ERIC Number: ED361164
Record Type: Non-Journal
Publication Date: 1992
Reference Count: N/A
On Local Control: Is Bigger Better?
Walberg, Herbert J.
The United States ranks first in the world among major industrialized nations in school costs and ranks nearly last in student achievement. Three massive changes in state educational policies during the last half century may account for this low educational productivity. From 1940 to 1990: (1) the number of U.S. school districts decreased 87 percent (from 117,108 to 15,367), while average district enrollment increased over 10 times from 217 students to 2,637; (2) the number of public schools decreased 69 percent (from approximately 200,000 to 62,037), while average enrollment increased over 4 times from 127 students to 653; and (3) the percentage of school revenues from state funding increased from 30 to 48 percent, now exceeding local revenues. Data from the National Assessment of Educational Progress and federal reports were analyzed for 37 states and the District of Columbia. Average state scores for grade 8 mathematics proficiency were significantly and negatively related to average school size, average district size, and percentage of educational funding (excluding federal funds) paid by the state. This finding is supported by a literature review covering research on economies and "diseconomies" of scale, the relationship of organizational size to efficiency and productivity, the growth of state educational bureaucracies, the influence of school size on educational outcomes, and the effects of "remote" educational funding on local control and accountability. (SV)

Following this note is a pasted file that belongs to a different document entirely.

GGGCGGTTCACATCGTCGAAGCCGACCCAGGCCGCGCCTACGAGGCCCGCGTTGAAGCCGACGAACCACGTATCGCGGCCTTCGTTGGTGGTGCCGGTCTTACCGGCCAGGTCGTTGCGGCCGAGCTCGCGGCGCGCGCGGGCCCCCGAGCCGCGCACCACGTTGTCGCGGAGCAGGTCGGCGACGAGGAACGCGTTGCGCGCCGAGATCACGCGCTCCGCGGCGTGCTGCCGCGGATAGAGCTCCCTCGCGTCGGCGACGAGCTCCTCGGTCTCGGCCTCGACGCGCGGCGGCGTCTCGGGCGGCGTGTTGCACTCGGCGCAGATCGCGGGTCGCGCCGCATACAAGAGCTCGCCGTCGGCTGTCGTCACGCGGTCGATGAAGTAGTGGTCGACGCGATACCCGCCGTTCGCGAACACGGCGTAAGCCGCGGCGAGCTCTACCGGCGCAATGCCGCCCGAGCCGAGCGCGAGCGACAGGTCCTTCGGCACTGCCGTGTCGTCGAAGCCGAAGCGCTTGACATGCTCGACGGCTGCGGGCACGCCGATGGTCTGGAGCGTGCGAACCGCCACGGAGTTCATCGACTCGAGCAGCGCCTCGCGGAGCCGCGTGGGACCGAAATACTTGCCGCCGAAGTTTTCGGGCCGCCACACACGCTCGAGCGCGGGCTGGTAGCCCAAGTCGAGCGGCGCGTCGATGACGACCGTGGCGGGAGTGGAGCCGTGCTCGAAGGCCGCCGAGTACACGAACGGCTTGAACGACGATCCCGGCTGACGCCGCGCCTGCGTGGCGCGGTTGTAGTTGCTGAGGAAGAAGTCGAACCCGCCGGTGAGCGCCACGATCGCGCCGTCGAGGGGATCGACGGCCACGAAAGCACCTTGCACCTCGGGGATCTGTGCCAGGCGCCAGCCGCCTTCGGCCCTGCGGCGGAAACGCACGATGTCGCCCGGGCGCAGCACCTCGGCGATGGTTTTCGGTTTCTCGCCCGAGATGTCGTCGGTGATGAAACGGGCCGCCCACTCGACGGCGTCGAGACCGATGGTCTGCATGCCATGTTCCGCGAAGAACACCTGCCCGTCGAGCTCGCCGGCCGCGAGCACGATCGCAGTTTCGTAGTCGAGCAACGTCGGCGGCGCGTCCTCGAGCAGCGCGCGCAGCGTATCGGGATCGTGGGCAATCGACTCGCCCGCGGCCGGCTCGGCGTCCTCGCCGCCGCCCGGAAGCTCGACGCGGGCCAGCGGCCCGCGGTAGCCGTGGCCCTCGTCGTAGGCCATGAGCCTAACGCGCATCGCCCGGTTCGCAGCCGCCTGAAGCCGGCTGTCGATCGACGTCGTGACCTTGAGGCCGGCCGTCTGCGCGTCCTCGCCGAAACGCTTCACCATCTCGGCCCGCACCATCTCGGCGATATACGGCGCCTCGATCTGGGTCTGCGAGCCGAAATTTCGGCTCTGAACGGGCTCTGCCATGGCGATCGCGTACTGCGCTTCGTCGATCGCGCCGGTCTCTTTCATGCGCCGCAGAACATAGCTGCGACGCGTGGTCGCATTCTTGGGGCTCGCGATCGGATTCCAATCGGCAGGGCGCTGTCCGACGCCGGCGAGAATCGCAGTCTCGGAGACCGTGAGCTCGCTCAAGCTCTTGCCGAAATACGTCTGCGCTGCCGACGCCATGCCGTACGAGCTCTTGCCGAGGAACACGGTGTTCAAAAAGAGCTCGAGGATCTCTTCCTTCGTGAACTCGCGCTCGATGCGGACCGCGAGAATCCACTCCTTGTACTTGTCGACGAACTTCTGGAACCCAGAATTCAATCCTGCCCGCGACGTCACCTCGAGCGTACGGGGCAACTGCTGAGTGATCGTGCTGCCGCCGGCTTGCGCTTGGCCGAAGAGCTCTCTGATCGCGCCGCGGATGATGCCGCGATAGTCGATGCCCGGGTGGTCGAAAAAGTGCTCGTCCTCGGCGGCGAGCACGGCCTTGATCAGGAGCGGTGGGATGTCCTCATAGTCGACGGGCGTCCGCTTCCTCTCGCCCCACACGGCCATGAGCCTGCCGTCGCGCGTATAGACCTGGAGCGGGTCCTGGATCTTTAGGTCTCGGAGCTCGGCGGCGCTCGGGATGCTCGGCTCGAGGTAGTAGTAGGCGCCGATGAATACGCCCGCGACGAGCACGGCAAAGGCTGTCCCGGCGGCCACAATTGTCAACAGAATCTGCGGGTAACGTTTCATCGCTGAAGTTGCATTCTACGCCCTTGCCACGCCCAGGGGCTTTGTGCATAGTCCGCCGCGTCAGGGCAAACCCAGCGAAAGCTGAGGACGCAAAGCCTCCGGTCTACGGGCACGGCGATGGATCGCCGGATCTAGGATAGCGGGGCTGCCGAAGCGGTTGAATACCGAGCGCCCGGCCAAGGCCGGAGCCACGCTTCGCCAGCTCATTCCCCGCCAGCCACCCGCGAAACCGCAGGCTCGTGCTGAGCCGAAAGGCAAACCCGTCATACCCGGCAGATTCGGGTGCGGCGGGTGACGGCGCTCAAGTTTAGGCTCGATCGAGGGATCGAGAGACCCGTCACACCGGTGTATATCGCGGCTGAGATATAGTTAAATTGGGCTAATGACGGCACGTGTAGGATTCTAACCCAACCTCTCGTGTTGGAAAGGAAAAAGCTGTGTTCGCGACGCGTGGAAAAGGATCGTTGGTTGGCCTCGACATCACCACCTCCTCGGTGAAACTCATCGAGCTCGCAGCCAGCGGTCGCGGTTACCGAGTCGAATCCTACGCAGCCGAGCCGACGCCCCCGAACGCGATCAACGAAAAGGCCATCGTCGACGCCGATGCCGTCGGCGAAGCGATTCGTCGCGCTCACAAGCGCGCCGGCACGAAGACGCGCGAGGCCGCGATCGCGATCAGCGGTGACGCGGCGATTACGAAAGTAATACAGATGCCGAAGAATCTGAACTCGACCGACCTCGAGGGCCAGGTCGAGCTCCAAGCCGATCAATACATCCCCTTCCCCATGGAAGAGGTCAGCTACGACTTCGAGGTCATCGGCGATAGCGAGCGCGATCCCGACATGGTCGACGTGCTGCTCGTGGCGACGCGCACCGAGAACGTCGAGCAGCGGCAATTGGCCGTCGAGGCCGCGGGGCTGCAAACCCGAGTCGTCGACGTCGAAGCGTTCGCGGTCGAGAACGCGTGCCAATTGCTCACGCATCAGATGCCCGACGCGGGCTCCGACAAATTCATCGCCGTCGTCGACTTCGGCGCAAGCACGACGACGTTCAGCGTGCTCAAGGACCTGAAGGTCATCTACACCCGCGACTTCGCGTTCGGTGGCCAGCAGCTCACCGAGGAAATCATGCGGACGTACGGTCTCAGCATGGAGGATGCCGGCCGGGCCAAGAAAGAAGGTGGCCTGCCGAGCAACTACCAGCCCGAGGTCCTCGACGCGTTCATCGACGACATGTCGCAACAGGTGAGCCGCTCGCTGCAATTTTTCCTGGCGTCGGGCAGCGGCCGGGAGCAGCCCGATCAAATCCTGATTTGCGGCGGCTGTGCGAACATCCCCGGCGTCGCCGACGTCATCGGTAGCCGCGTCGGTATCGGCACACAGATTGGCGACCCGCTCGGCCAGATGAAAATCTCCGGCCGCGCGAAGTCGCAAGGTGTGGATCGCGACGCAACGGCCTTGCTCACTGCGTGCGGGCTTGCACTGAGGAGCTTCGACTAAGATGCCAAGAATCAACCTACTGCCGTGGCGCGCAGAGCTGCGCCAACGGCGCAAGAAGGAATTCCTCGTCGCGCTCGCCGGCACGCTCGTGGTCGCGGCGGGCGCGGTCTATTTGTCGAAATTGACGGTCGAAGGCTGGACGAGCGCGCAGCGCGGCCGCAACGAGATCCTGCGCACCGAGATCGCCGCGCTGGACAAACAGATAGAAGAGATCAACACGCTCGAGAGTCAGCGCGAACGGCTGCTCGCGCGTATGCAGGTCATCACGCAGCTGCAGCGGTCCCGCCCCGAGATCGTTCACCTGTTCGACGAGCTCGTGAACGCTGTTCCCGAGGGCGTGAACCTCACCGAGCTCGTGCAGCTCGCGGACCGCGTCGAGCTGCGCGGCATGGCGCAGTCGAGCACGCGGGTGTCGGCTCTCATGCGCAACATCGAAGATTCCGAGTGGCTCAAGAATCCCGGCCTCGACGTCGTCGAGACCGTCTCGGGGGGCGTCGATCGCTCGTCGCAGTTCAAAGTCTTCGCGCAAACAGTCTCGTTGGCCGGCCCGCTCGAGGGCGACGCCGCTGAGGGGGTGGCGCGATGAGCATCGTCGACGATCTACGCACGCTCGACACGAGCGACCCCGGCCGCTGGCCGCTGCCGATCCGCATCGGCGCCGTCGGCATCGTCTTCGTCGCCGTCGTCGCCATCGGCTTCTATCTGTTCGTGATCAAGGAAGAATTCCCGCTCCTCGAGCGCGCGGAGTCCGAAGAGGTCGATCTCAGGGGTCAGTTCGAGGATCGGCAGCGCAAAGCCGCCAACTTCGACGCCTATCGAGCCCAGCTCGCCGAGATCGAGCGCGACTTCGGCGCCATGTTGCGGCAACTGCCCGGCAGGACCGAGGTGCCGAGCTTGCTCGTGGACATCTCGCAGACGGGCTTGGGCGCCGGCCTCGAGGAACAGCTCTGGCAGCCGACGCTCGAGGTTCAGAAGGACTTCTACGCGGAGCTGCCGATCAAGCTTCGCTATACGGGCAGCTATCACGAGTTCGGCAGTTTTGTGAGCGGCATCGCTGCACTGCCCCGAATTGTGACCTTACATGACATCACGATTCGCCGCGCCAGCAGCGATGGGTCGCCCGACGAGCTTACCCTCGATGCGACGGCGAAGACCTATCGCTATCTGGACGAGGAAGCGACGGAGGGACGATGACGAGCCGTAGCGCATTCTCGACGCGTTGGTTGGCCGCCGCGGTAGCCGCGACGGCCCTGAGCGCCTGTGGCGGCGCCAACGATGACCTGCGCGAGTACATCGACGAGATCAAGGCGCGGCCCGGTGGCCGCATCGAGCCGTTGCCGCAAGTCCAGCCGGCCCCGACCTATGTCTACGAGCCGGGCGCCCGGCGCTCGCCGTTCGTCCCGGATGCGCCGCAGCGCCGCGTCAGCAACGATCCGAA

Publication Type: Information Analyses; Reports - Research
Education Level: N/A
Authoring Institution: N/A
Identifiers - Assessments and Surveys: National Assessment of Educational Progress